“The puck was finding me, and I was playing like I knew I could play,” he said. “I was playing like I had in previous years. Once I had one of those games, I felt a lot more comfortable, and when you feel comfortable, you get confidence. When you get confidence, things come a little easier than before.”
Despite that, things could have been much easier for Weal if he had done more to make his teammates better.
“He fancies himself as a stick handler,” Monarchs head coach Mark Morris told Frozen Royalty during an exclusive interview. “He’s very creative. He’s unbelievable in shootouts. He has a high, high threshold for holding onto the puck.”
“From a production standpoint, he was involved in a lot of really nice goals that we’ve scored this year,” Morris added. “If he uses his line mates better, moves the puck, and jumps to holes, he’ll be even better than he has been to this point. It boils down to having a lot of those same types of guys who think the game at a high level. They’re used to having the puck on their stick, and they all want it. But there’s only one puck out there.”
For young players who were big-time scorers in major junior hockey, like Weal, the tendency to carry the puck and hold onto it for extended periods is not uncommon. But that generally doesn’t work at the professional level.
“When you’re used to having it on your stick, you don’t want to give it up,” Morris noted. “But my question is, frequently, what’s everybody else doing when you’re carrying it?”
“A big part of this game is making those around you better,” Morris added. “[Weal] can pass, he can shoot—he’s got a great shot. He’s got a great hockey mind. He works exceptionally hard studying the game. When he starts to distribute the puck more effectively and quicker, you’re going to see his numbers, and his production, improve immensely.”
Weal noted that Morris made that point with him continually over the past season.
“He talked to me about that most of the year, and I tried to incorporate that a little more,” said Weal. “I think it worked well, because our line had a lot of success.”
“If you want to get better, you want to be able to work on things like that, and incorporate them in practices first, and then, bring them into a game,” added Weal. “That’s what hockey is all about. If you’re not getting better, you’re getting worse. The guys who are going to really excel at the professional level are the ones who are willing to make changes to their game, and always continue to get better.”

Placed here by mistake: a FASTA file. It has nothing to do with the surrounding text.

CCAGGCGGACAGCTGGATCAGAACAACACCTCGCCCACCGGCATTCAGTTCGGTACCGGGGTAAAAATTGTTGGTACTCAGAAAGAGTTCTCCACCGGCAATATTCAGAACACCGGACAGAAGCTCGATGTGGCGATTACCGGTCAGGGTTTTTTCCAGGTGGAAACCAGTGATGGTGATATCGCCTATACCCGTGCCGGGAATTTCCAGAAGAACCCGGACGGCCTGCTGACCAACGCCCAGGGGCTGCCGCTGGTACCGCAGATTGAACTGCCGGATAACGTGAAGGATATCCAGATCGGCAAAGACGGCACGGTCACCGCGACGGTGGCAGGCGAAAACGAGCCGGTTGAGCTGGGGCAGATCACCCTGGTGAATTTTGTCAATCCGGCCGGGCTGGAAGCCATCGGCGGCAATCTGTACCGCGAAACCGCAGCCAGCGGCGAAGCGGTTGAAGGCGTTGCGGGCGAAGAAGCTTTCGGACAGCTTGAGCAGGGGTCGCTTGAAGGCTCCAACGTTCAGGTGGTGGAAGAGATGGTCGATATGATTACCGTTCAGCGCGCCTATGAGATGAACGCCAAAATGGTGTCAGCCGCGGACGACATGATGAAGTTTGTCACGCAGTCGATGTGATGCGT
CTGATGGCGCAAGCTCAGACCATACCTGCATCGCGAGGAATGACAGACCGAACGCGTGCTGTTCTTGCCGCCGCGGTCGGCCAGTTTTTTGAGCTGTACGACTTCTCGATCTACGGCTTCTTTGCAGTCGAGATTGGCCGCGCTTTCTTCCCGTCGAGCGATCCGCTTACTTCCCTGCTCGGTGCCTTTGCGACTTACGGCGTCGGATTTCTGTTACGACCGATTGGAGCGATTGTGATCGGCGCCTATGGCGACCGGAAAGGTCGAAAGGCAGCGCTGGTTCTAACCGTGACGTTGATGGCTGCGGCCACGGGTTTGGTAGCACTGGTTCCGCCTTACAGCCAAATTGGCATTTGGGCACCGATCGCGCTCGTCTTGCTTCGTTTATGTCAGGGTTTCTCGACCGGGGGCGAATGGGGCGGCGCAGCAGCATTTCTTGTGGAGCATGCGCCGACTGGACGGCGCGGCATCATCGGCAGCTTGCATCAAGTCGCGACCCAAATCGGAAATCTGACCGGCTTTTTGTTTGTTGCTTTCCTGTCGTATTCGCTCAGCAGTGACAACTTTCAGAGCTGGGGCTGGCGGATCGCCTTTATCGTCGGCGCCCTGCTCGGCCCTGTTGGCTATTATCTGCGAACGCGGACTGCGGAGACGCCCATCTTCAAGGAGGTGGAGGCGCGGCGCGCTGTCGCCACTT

That said, Weal indicated that there are times when holding onto the puck is the right play.
“You definitely have to pick your spots to do it,” he noted. “There’s been times where I’ve been patient, and I held onto it, then I found a guy in the slot. There’s a lot of quick plays when you get to professional hockey. It’s a little different in that respect, for sure.”
Like virtually all young prospects, especially those who were big-time scorers in major junior hockey, defense is not one of Weal’s strengths, but he is working on it.
“Defense is a funny thing,” he noted. “As you get older, you get more experience, and you know where to go. In the defensive zone, it’s about positioning, and just outsmarting guys. I find that the best players in the defensive zone—they’re barely even moving around. They’re always in the right spot, and they’re always picking off passes.”
“I think it’s just getting older, and understanding the game more,” he added. “If you study the game, and learn where pucks usually find their way around the ice, you can figure out where the best spots are to be in the defensive zone.”
Weal stressed that he needs to improve, not just on defense, but in all facets of the game.
“There’s always something you can work on,” said Weal. “I have a plan every summer to focus on—where I need the most work. I’m really going to go after those things, and force myself to improve in those areas. But you’ve got to work on everything.”
“The best player in the world, Sidney Crosby, is still working on his skating, and Pavel Datsyuk is still working on his hands,” added Weal. “There’s things that you’ve got to work on, more than others, but you’ve got to improve on everything, or you’re just going to stay the same, and that’s not what you want.”
Morris had a few specific aspects of Weal’s game in mind when asked about what he needs to work on.